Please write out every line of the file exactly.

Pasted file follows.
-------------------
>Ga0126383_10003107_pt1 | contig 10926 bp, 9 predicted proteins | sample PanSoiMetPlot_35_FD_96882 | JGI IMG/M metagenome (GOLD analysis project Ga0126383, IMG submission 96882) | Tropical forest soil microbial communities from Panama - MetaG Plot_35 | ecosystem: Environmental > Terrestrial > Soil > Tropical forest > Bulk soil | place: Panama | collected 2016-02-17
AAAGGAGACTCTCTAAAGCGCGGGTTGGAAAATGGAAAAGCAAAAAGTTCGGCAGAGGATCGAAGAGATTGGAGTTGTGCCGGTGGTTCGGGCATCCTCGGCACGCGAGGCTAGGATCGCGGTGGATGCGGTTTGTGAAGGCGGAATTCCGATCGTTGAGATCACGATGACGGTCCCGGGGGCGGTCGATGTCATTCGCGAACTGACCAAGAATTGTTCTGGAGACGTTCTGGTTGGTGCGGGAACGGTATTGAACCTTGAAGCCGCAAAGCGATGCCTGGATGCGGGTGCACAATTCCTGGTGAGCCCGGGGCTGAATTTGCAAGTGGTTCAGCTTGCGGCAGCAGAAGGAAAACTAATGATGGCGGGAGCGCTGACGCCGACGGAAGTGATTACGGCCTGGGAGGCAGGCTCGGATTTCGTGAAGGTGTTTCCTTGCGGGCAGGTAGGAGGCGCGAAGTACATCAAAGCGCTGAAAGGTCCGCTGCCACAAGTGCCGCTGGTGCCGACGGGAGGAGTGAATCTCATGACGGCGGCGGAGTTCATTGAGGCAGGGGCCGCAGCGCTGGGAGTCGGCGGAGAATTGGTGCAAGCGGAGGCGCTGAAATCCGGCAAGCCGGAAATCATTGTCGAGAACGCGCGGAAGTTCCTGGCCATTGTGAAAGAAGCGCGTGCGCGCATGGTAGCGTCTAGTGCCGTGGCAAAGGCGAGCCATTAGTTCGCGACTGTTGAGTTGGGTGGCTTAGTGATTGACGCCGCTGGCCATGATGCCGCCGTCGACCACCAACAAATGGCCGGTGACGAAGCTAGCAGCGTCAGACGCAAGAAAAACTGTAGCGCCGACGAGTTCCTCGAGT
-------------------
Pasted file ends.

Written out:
>Ga0126383_10003107_pt1 | contig 10926 bp, 9 predicted proteins | sample PanSoiMetPlot_35_FD_96882 | JGI IMG/M metagenome (GOLD analysis project Ga0126383, IMG submission 96882) | Tropical forest soil microbial communities from Panama - MetaG Plot_35 | ecosystem: Environmental > Terrestrial > Soil > Tropical forest > Bulk soil | place: Panama | collected 2016-02-17
AAAGGAGACTCTCTAAAGCGCGGGTTGGAAAATGGAAAAGCAAAAAGTTCGGCAGAGGATCGAAGAGATTGGAGTTGTGCCGGTGGTTCGGGCATCCTCGGCACGCGAGGCTAGGATCGCGGTGGATGCGGTTTGTGAAGGCGGAATTCCGATCGTTGAGATCACGATGACGGTCCCGGGGGCGGTCGATGTCATTCGCGAACTGACCAAGAATTGTTCTGGAGACGTTCTGGTTGGTGCGGGAACGGTATTGAACCTTGAAGCCGCAAAGCGATGCCTGGATGCGGGTGCACAATTCCTGGTGAGCCCGGGGCTGAATTTGCAAGTGGTTCAGCTTGCGGCAGCAGAAGGAAAACTAATGATGGCGGGAGCGCTGACGCCGACGGAAGTGATTACGGCCTGGGAGGCAGGCTCGGATTTCGTGAAGGTGTTTCCTTGCGGGCAGGTAGGAGGCGCGAAGTACATCAAAGCGCTGAAAGGTCCGCTGCCACAAGTGCCGCTGGTGCCGACGGGAGGAGTGAATCTCATGACGGCGGCGGAGTTCATTGAGGCAGGGGCCGCAGCGCTGGGAGTCGGCGGAGAATTGGTGCAAGCGGAGGCGCTGAAATCCGGCAAGCCGGAAATCATTGTCGAGAACGCGCGGAAGTTCCTGGCCATTGTGAAAGAAGCGCGTGCGCGCATGGTAGCGTCTAGTGCCGTGGCAAAGGCGAGCCATTAGTTCGCGACTGTTGAGTTGGGTGGCTTAGTGATTGACGCCGCTGGCCATGATGCCGCCGTCGACCACCAACAAATGGCCGGTGACGAAGCTAGCAGCGTCAGACGCAAGAAAAACTGTAGCGCCGACGAGTTCCTCGAGT